Spending Cuts Cascade Down to Local Level

Wednesday, August 3, 2011 at 9:50 PM by

Both the federal government and the state government are reducing spending, in large part by shifting costs to other levels of government. Faced with cascading cuts in spending, local governments have fewer options and are facing the possibility of having to make steep cuts in areas important to keeping our communities safe, well-functioning, and economically viable.

The debt ceiling deal means the federal government is going to be reining in spending, probably in part by sending less money to the states. Earlier this week, the Wisconsin Budget Project described the mechanism by which cuts in federal spending will take place. The cuts of more than $900 billion that the debt deal immediately locks into place come from discretionary spending – and fully one-third of this spending goes to state governments to support education, health care, human services, law enforcement, infrastructure, and other programs, according to the Center on Budget and Policy Priorities (CBPP).

Also, it’s very likely that the “supercommittee” charged with finding $1.5 trillion in cuts will find some of those savings in Medicaid, which would have an enormous effect on state budgets. (Medicaid, like other “non-discretionary” low-income programs, is spared from the initial cuts and the automatic across-the-board cuts that go into effect if the committee fails to produce a bill or the bill doesn’t pass.)

For states, the bottom line on the debt agreement is that they should expect less money from the federal government. CBPP put it this way:

“From a state’s perspective, the debt limit deal means that it will have to scale back or eliminate many education, health, public safety, and other services that the federal government has helped support unless the state comes up with replacement dollars — dollars that most states just don’t have.”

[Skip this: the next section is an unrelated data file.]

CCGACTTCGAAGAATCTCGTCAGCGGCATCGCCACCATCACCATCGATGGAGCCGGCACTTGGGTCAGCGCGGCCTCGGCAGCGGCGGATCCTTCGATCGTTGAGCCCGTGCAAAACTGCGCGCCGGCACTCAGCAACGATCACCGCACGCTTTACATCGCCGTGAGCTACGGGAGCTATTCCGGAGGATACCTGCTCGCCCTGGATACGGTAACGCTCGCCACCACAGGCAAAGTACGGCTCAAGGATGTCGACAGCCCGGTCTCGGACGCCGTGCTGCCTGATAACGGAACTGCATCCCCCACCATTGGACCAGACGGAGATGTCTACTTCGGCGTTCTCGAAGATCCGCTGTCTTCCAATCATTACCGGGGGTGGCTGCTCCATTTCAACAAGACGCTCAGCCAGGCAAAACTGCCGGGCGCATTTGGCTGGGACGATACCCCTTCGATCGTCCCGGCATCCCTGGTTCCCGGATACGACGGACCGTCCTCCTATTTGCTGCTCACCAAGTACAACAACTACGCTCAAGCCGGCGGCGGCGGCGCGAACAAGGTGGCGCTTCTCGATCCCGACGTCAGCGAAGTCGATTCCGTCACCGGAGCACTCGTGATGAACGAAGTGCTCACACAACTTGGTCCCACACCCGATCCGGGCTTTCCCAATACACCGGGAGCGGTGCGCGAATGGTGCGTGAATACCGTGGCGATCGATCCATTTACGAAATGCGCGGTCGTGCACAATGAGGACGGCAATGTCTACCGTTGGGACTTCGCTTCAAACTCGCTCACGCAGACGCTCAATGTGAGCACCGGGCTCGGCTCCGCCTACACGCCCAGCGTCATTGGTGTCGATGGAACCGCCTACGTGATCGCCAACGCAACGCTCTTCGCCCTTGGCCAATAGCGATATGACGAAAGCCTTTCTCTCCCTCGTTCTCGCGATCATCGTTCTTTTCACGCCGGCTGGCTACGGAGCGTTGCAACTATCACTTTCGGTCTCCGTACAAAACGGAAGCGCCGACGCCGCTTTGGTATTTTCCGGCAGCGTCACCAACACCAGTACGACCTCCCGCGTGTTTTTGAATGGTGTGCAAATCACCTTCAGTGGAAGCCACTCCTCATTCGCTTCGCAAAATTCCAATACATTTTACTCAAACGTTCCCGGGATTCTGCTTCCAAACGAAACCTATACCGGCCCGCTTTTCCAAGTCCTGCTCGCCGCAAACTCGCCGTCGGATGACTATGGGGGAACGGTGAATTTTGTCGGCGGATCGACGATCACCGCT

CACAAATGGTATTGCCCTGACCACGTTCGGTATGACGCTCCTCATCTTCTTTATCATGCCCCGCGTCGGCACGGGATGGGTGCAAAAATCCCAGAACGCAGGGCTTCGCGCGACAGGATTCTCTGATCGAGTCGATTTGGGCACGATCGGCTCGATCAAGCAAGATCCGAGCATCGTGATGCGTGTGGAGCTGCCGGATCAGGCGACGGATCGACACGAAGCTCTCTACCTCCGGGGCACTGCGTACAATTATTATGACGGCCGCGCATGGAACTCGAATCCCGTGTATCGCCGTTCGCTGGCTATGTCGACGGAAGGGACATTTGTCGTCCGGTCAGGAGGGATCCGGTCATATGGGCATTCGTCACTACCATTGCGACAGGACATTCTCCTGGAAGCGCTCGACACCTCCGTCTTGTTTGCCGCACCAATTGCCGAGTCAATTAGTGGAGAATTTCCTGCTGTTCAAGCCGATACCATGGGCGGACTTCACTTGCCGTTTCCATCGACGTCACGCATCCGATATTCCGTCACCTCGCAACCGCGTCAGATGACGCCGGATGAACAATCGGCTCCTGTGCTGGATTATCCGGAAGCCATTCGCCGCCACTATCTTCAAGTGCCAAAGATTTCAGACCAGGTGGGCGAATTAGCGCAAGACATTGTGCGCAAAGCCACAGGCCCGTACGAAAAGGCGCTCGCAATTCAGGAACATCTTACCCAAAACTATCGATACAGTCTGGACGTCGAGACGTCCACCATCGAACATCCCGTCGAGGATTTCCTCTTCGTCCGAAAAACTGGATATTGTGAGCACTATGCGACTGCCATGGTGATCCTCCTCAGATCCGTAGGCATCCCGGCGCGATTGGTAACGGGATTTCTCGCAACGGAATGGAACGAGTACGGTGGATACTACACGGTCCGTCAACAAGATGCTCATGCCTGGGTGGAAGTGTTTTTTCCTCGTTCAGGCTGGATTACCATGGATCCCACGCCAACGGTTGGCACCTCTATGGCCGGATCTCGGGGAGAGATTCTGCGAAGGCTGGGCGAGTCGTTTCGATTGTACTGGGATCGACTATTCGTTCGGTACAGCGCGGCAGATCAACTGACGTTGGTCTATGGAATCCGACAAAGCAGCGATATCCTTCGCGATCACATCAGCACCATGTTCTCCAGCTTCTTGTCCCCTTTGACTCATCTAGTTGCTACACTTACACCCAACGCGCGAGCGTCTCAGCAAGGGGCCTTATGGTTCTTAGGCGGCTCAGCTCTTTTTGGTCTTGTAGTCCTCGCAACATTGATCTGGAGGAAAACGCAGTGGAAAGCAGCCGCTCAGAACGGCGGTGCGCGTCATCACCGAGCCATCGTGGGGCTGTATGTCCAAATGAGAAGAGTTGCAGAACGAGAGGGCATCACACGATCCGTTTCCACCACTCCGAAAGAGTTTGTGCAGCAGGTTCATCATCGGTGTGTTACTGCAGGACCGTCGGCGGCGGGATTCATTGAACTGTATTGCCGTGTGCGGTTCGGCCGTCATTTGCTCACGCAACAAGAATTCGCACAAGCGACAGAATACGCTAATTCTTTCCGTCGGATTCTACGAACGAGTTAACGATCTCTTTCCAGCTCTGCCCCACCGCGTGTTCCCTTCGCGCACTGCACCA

Meanwhile, in Wisconsin the state has reduced spending largely by sending a lot less money to local governments. In the 2011-13 biennial budget, the state slashed payments to local governments, sending less money to municipalities and counties to support functions like recycling, road maintenance, mass transit, and human services. If reductions in federal spending put the pinch on future state budgets, local governments could be looking at even more crippling cuts in state support.

With the federal government passing cuts down to states, and the state passing cuts down as well, where does that leave local governments? Holding the bag, according to a new report by the Public Policy Forum, which details Milwaukee County’s bleak fiscal position in the wake of large cuts in state assistance to the county.

Recent legislation restricting collective bargaining will do little to help Milwaukee County mitigate the impact of the cut in state aid. In 2012, Milwaukee County is looking at a $28.7 million cut in revenue from the state, and changes to employee compensation made possible by Act 10 will save $24.7 million that year. But – and this is a big but –Milwaukee County Executive Scott Walker already built $17.4 million of those savings into the county’s base budget, based on recent changes to Milwaukee County’s employee benefit structure. That leaves just $7.3 million in “new” savings as a result of Act 10 in 2012.The result: a $21.4 million hole.

Given the unpleasant fiscal realities facing Milwaukee County, many of the the possible courses of action are grim. The Public Policy Forum models various unpleasant alternatives for consideration, including closing several county parks, shuttering the zoo, and slashing the number of deputy sheriffs patrolling the roads. The report also includes an example of how to take a balanced approach to the budget hole, combining significant cuts with a 1.8% property tax increase and a $10 wheel tax, which together would bring in $10.1 million.

If that weren’t bad enough, the report looks to the future and predicts even leaner days ahead:

“Our examination of the county’s five-year outlook shows that the county’s sizeable annual budget gaps are likely to continue and even grow, which means that even the most severe options ultimately may need to be considered.”

At the federal and state levels, governments have the ability to push some of the pain of budget cuts down a level. Local governments don’t have that option. Instead they will have to make drastic cutbacks that will have detrimental effects on our safety, our local economies, and our quality of life.

Tamarine Cornelius

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